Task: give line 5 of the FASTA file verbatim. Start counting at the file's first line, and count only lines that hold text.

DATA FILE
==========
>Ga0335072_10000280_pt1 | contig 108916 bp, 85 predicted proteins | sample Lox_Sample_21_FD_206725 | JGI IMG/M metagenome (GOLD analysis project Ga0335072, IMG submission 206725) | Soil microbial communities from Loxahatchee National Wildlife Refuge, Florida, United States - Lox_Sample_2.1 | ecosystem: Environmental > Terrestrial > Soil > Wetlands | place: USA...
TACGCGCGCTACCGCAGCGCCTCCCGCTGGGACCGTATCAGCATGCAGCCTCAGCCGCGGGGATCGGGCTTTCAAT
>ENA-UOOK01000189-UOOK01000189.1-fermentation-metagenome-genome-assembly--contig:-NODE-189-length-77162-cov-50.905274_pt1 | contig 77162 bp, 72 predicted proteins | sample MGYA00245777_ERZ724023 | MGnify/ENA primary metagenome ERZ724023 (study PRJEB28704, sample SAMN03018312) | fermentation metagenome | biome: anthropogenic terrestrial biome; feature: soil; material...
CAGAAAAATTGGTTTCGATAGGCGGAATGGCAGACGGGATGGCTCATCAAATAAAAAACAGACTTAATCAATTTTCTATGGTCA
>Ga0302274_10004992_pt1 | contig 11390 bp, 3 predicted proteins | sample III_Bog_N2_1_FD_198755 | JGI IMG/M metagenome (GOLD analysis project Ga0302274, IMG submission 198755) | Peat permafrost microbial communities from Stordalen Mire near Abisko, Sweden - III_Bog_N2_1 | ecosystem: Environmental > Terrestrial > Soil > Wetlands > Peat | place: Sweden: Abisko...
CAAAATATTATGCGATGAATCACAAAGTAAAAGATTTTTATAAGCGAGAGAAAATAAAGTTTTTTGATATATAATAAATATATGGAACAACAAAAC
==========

>Ga0302274_10004992_pt1 | contig 11390 bp, 3 predicted proteins | sample III_Bog_N2_1_FD_198755 | JGI IMG/M metagenome (GOLD analysis project Ga0302274, IMG submission 198755) | Peat permafrost microbial communities from Stordalen Mire near Abisko, Sweden - III_Bog_N2_1 | ecosystem: Environmental > Terrestrial > Soil > Wetlands > Peat | place: Sweden: Abisko...